I'm afraid I can only offer a partial answer, the first part is problematic:
Can anyone provide some references as to when this meaning of the word a appeared?
Personally, I can definitely recall the term being used during the controversy around the cover of the US edition of Justine Larbalestier's Liar, which was around May or so of 2009. (Bloomsbury decided the best way to represent the story of an Africa-American girl whose hair is referred to as "nappy" more than once in the book, was to put a picture of a white girl with long straight hair on the cover).
Thinking of political uses of the term in relation to race, I can think of a few just a few years before that using it in the sense of "covering up how bad something looks".
Not a full answer by any means. The Liar case got quite a bit of publicity in some quarters, not least because its author was one of the people protesting which made for a good story as far as reportage went, so it would have been more likely to get above my personal radar than other complaints about the same thing (I do pay attention to issues of representation in art and popular culture, but not as much as many other people do).
It is quite possible that someone out there knows exactly when it came into being, or at least can think of a good example earlier than 2009, but it's also difficult because of the existing meanings of "whitewashing" with political implications makes it harder to trace a given single use.
How widely accepted is this meaning?
It's pretty common in groups who are likely to be talking about the issue. That would mean that people who talk about racial issues would likely be familiar with it, and people with a strong interest in the mechanics of popular culture and entertainment would be familiar with it, and those in the overlap of those two groups would of be very familiar with it.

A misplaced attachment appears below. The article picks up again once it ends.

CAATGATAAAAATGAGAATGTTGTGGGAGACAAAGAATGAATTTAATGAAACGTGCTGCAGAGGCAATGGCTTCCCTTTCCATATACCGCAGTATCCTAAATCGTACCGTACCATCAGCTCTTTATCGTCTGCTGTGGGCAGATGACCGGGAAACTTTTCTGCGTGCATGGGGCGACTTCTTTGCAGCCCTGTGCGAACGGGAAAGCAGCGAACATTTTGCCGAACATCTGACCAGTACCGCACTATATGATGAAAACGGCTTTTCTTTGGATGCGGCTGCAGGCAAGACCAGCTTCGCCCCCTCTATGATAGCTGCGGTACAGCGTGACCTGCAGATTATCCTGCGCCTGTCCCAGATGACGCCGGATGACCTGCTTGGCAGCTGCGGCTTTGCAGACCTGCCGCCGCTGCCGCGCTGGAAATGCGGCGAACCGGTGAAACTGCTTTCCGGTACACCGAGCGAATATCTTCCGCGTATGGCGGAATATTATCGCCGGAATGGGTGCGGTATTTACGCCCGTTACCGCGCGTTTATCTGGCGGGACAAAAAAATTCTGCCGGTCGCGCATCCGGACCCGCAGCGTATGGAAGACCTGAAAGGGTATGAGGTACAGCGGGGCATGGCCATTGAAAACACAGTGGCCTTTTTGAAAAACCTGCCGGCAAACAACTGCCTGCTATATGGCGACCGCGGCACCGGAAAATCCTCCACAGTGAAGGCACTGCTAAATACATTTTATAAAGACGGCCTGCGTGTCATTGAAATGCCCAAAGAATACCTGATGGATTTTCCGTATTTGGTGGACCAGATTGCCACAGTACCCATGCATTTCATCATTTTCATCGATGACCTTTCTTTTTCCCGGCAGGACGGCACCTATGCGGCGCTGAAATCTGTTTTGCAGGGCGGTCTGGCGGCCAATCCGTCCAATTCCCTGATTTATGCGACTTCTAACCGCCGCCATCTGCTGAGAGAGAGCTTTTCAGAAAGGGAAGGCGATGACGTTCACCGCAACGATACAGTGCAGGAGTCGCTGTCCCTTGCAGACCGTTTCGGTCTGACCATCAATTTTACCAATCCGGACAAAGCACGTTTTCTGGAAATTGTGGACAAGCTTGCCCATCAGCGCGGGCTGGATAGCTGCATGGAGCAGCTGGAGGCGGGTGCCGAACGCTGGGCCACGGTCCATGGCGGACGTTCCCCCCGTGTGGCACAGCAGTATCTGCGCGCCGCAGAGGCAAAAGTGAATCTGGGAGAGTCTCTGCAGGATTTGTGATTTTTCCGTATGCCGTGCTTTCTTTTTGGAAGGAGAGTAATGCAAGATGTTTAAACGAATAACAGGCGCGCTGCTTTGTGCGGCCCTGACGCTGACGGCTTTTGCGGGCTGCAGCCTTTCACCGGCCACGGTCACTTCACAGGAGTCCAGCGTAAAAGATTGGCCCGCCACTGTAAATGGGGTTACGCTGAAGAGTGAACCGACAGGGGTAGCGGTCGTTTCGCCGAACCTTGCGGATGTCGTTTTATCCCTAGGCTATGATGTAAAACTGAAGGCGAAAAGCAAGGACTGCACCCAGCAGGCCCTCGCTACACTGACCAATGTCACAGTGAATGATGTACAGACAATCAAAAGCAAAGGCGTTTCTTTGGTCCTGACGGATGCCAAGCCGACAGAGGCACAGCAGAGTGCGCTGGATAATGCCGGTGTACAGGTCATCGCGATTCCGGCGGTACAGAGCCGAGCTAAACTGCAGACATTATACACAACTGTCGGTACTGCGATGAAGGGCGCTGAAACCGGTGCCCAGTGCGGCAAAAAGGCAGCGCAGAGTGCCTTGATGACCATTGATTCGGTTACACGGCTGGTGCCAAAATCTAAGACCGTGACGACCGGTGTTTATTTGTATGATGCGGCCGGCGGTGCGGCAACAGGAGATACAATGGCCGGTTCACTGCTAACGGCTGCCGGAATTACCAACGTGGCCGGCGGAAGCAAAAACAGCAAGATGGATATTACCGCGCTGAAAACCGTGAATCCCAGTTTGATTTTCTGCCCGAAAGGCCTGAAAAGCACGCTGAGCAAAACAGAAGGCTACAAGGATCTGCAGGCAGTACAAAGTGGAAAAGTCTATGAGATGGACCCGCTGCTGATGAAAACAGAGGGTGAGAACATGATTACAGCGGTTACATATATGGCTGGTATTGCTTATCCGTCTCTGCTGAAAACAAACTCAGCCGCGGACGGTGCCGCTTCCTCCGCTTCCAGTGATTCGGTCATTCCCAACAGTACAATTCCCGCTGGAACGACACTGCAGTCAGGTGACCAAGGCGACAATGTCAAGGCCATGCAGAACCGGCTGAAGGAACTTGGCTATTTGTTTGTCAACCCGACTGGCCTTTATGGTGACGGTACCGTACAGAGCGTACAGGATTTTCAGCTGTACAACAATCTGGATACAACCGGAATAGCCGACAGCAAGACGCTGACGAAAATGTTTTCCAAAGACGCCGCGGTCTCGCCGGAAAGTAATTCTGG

How [in]formal is this?
I'd say reasonably reasonably informal. I'd suggest putting it in quotes if writing something very formal unless aimed at an audience that would be well-familiar with it. I'd suggest not putting it in quotes if writing something at all informal.
The Daily Mail put quotes around it in their headline. Why?
For one thing, they are mentioning rather than using, in stating what someone else has accused L'Óreal of. You'll notice that quotes are often used after the word "accuse" in headlines, even with established words like "stealing" or "killing".
For another, while the Daily Mail is not quite the same newspaper as it was when it was officially alligned with the British Union of Fascists (it was owned by the leader of the BUF and actively supported Fascism up until Britain went to war with Nazi Germany), it still markets itself primarily at people who hate immigrants, are at least suspicious of gay people, people of religions other than the larger Christian denominations, and convinced that everyone is in a massive conspiracy to live a life of ease and debauchery all while living solely off benefits paid for by white lower-middle-class male tax-payers. For the most part these are people who would only even use the word "racist" as part of the clause "I'm not a racist but...", rather than be familiar with even the more common terms used in terms of analysis of race-relations issues.